Welcome to the first in a three-part series about arborist safety. In the second and third parts of the series, we will take a look at tree-felling and cutting methods as well as storm response techniques for utility workers. This first article, however, will give readers a broad overview of chainsaw safety, including powerful statistics, reasons why chainsaw operators struggle to follow safe work practices, and the essential education and training for workers who engage in chainsaw-related activities.

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Jim Vaughn, CUSP

Train the Trainer 101: Stringing in Energized Environments

Stringing wire in any environment can quickly go wrong. Dropped conductors can wreak havoc if precautions are not taken. In an energized environment, the result of losing control or dropping conductors has a greatly magnified risk.

Guard structures are the first type of protection conventionally used to prevent contact with energized lines. Ideally, guard structures are positioned so that whether it’s the unexpected loss of stringing tension or something as major as a dropped conductor, the conductor being pulled will not make contact with the energized lines. There are other requirements, too, one being non-automatic setting of breakers for the lines being crossed if it is not possible to de-energize and ground them.

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Danny Raines, CUSP

Voice of Experience: Flame-Resistant Apparel is Now PPE

It’s official: Flame-resistant clothing is now considered PPE, and employers are required to furnish it to employees when there is a chance that they may be exposed to electric arcs or flames. This change has been a long time coming as the industry has been in limbo for years. A number of forward-thinking companies have been furnishing arc-rated FR clothing to their employees for some time, while others have waited for regulations to require them to do so. The company from which I retired as well as other large investor-owned utilities have uniform policies that incorporated arc-rated FR clothing years ago.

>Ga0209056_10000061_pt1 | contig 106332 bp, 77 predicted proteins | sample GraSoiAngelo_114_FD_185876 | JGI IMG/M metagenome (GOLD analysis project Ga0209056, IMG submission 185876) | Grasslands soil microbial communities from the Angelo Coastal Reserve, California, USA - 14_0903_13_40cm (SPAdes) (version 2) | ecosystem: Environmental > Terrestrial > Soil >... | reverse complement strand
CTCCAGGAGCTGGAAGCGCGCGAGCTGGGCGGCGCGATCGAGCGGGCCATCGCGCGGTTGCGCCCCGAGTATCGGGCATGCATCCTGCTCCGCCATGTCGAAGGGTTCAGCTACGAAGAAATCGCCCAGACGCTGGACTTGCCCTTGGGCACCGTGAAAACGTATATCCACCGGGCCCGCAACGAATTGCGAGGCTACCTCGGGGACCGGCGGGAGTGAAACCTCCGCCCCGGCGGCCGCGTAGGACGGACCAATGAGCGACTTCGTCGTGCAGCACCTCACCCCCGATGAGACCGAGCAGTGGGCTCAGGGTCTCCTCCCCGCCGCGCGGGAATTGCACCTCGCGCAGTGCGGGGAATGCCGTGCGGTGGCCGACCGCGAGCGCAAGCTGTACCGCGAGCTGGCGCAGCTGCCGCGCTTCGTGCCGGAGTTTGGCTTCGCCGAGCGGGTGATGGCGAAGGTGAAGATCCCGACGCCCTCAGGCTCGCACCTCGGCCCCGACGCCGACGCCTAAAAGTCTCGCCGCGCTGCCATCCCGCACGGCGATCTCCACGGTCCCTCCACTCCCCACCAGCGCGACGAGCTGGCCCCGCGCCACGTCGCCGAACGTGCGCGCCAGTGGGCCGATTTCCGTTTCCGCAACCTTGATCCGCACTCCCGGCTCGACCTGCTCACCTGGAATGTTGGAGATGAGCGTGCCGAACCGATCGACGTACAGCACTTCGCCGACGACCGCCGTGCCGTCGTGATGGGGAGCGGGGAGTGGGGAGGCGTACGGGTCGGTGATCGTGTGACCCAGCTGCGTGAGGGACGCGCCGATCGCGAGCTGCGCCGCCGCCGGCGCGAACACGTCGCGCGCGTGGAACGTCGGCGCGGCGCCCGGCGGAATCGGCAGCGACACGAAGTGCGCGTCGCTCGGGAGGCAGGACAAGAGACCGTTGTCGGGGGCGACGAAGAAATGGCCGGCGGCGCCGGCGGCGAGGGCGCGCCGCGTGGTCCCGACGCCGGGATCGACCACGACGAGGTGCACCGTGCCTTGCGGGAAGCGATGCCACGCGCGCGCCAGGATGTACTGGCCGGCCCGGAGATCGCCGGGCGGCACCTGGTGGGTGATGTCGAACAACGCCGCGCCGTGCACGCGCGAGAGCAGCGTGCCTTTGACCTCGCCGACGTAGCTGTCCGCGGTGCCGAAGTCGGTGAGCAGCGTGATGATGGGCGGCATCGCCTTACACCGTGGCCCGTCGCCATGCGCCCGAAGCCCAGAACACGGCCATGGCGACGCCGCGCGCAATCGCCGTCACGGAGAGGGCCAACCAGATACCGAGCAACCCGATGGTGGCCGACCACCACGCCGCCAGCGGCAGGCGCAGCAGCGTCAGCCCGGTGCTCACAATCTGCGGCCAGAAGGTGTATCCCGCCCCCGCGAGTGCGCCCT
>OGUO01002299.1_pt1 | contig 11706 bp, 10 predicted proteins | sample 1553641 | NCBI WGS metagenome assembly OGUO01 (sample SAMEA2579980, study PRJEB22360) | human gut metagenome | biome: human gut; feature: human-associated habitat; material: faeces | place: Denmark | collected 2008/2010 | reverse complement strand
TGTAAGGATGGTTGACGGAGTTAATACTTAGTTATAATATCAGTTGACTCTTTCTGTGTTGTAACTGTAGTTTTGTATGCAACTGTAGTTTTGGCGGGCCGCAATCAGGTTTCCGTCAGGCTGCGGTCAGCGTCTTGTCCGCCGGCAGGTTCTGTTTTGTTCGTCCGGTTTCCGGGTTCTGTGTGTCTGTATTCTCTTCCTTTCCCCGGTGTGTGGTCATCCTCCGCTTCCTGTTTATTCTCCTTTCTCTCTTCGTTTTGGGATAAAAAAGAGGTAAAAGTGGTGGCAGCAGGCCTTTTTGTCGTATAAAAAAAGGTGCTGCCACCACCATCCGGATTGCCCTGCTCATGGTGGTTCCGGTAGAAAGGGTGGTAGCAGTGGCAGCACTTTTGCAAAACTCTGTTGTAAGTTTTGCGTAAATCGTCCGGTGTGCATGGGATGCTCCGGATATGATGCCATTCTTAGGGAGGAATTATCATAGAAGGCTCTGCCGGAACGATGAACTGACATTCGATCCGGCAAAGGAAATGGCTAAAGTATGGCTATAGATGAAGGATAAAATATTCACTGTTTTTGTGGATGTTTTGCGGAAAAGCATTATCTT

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Jim Vaughn, CUSP

October 2014 Q&A

Q: I can't seem to clarify what U.S. Department of Transportation hours-of-service rules apply to utility workers. Are we exempt from the rules?

A: The university studies and experience of the Federal Motor Carrier Safety Administration that prompted the hours-of-service rules do have some value to us as an industry with drivers. The data used to form the rules shows that fatigue affects performance. This is a model that can help us to establish safe practices with our drivers. However, there is good reasoning for exemptions when the work we do ensures electrical service for users that helps keep them safe and healthy. And because of this reasoning, there are utility exemptions for driver logs as well as hours of service, which include time behind the wheel as well as other work performed by a driver. By the way, FMCSA clarifies that when calculating hours of service, line work or any other work for the employer – including work not associated with driving – is classified as on-duty not driving time.

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Randi Korte, CUSP

SRP Rope Access Program Addresses Towers of Power

SRP Rope Access Program Addresses Towers of Power

You’re working 120 feet above the desert floor on a high-voltage transmission line. A crewmate slips out of part of his rigging and hits hard against the skeletal metal superstructure of the lattice tower. The work site is miles away from town and emergency first responders. Your crewmate dangles perilously, dazed and perhaps critically injured. What do you do?

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Jim Boyd, CUSP, and Craig Lohrey

Responding to Pole Fires

Responding to Pole Fires

From time to time, most utilities with high-voltage systems have to deal with the problem of pole fires. While causes vary, fires always affect system reliability by damaging facilities and resulting in outages. Worse, it is hard to define the risk to workers dealing with a pole fire, especially when the fire’s cause is not easily determined.

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Jim Vaughn, CUSP

Train the Trainer 101: Fall Protection and the New Rule

With the publication of OSHA’s new final rule regarding 29 CFR 1910.269 and 1926 Subpart V, the fall protection rules have changed – somewhat. Both the general and construction industries have had fall protection rules in place since the advent of workplace safety rules, including the duty to have fall protection found in 1926.501. However, provisions specific to the industry have enabled utilities and their contractors to operate under fall protection exemptions for poles and similar structures. That is no longer the case.

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Danny Raines, CUSP

Voice of Experience: OSHA Eye and Face Protection Standards

In this installment of “Voice of Experience,” we will take a look at the wording in OSHA 29 CFR 1910.133, “Eye and face protection.” A review of this standard is a great opportunity to gain a better understanding of what OSHA requires of both the employer and employee in order to properly protect these vital body parts in the workplace.